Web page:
Icelebrated the holidays by watching and re-watching some of the old Universal horror classics. Nothing goes down as easy as a big glass of egg nog and a double feature of Frankenstein and Creature From the Black Lagoon.
Hey, you keep the holidays in your way and I'll keep them in mine.
The Universal horror series started with some mystery and suspense films, but hit its stride in the early '30s with Dracula, The Mummy, Frankenstein and Bride of Frankenstein, and The Invisible Man, all within four years of each other. The Wolf Man came out in 1941, and Creature From the Black Lagoon was the last "canon" member of the classic monster club in the 1954.
These movies have been reduced to clips and quotes ("It's alive!" and "I never drink, wine.") to such a degree that they've almost been forgotten as movies.
Watch them. They're cheap as dirt in big DVD packs, and most of them hold up remarkably well.
Here are a few capsule reviews if you're thinking of getting some of these movies for yourself.
The Invisible Man: Special effects still look pretty good for a movie made 50 years before Tron, but there are a lot of moments of comic relief that don't land.
Creature From the Black Lagoon: The underwater sequences are magical-they created a villain who, thanks to being portrayed by an Olympic swimmer, could seem graceful and gentle. And then go on an angry rampage.
The Wolf Man: Skip it. Seriously, the hero is a creep before he gets bitten by a wolf, and Lon Chaney Jr. is no Lon Chaney Sr. One of the most interesting things about the movie is the fact that we remember it for things that aren't in there -the full moon is not required for the character to transform. That was added in the sequels.
The Mummy: This is another one that suffers from amnesia. As played by Boris Karloff, the mummy is only swaddled in bandages for a single, great scene. After that, he's a calculating, intelligent, talking villain. Karloff is great.
Dracula: Watching Bela Lugosi face off against Edward Van Sloan as Van Helsing is a lot of fun.
Everyone else seems to have not got the memo to be awesome.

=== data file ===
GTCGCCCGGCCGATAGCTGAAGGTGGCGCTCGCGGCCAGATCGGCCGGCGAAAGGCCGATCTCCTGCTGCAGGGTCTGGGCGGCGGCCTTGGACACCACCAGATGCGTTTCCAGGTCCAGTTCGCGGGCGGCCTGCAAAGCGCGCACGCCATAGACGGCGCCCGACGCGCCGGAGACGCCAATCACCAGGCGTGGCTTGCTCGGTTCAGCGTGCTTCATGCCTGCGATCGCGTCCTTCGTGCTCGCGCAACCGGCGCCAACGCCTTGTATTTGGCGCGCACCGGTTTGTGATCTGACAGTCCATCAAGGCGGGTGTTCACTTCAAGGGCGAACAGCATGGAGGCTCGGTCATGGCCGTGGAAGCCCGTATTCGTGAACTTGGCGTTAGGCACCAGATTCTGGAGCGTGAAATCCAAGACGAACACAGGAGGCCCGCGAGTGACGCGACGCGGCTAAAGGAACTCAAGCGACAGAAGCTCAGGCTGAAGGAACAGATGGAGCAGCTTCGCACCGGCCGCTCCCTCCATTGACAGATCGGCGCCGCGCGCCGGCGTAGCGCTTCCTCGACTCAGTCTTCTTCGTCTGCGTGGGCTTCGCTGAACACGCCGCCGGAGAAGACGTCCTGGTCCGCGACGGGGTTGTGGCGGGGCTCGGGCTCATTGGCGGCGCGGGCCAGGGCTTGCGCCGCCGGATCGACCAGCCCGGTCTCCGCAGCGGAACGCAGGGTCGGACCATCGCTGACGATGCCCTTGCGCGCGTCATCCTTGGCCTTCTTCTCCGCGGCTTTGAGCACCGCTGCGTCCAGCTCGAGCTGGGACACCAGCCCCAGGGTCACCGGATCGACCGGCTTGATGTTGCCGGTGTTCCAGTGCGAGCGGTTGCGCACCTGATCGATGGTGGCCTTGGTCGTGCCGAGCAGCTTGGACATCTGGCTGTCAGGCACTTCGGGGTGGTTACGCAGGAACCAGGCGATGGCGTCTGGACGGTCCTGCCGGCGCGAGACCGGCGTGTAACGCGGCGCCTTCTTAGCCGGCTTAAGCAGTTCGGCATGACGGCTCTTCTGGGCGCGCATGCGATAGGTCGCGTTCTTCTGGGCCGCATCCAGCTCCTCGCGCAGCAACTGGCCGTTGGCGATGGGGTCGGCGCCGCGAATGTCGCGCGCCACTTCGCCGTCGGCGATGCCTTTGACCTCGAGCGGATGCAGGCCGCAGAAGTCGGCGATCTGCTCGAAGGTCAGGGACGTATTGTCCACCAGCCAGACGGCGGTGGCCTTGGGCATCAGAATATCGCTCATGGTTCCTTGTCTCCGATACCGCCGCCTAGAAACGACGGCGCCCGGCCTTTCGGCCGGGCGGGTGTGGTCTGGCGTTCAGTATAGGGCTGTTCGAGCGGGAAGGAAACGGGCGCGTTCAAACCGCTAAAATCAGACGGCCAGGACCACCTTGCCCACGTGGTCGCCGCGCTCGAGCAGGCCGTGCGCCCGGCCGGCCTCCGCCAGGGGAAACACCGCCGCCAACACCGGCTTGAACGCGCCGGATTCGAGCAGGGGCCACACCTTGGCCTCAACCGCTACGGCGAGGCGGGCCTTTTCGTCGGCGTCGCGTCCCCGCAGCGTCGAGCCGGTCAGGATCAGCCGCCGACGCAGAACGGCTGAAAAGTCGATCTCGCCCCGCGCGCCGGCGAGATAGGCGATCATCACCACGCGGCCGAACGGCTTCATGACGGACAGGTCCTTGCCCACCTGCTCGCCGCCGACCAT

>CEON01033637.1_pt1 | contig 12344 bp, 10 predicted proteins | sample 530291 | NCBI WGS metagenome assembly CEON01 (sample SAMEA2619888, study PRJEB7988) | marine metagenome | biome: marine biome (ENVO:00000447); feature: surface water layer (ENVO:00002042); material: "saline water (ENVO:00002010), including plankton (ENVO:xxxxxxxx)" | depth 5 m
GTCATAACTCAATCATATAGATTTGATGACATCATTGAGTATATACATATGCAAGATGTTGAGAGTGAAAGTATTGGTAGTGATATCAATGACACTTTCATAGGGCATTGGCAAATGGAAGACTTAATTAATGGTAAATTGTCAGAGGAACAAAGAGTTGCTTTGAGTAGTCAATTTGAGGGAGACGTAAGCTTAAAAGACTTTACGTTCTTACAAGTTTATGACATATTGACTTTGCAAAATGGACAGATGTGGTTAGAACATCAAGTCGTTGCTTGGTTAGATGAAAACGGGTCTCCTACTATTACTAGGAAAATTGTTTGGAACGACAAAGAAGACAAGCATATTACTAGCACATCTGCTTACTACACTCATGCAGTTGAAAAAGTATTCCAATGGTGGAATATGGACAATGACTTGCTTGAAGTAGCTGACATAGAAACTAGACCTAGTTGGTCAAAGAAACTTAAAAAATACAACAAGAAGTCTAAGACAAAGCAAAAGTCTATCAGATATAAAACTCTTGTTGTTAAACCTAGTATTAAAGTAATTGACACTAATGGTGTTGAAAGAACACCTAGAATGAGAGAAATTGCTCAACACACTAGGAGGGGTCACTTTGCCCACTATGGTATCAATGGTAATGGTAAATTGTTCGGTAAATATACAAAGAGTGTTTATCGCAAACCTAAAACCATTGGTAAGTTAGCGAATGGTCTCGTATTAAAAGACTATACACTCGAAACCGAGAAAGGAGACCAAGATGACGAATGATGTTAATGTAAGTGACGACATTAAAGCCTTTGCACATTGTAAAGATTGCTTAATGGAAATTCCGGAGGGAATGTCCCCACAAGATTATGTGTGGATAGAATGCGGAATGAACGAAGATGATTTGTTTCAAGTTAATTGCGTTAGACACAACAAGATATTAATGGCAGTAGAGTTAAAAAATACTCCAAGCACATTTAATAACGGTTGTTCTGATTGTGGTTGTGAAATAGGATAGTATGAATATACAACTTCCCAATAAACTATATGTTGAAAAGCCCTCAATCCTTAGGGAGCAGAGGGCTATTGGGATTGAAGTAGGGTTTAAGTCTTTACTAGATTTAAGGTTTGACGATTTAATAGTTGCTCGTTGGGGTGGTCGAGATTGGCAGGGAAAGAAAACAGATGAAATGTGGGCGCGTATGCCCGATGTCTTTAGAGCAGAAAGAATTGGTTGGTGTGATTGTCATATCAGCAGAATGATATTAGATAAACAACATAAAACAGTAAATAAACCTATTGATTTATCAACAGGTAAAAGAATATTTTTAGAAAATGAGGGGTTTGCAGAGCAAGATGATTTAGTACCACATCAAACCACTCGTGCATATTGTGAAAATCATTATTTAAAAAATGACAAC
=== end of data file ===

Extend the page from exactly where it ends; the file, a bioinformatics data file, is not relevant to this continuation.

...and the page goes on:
Watch for the armadillos that turn up in Castle Dracula-the Universal lot apparently had pest problems or a very unusual approach to what constituted the fauna of Transylvania.
Bride of Frankenstein: The best of the bunch, by far. Frankenstein director James Whale apparently got more money, and used it. He created a film that's over the top in terms of impressionistic set design and lighting, borderline hammy acting (not saying on which side of the border) and a weird, gothic storyline. Somehow it all works.
The special effects hold up. Dr. Pretorius is a great, deranged villain, and Karloff's Monster is a damaged antihero who murders but still demands sympathy. And it has multiple appearances by torch and pitchfork wielding mobs.
Deranged mobs make everything better!
Everyone knows what's in the movie, but it's the way Whale put the pieces together that makes it special. A lot has changed technologically since 1935, but one thing that always shows is effort and skill. Everything about Bride of Frankenstein still works, because the people involved clearly cared about getting it right-whether that was Karloff's elaborate makeup, the weird gizmos in the mad scientist's lair, or the creepy hiss Elsa Lanchester delivers when she sees her "husband."
The movie still makes you feel a hint of fear, pity for the monsters at its centre, and more than a little wonder.
? Matthew Claxton is a reporter with the Langley Advance.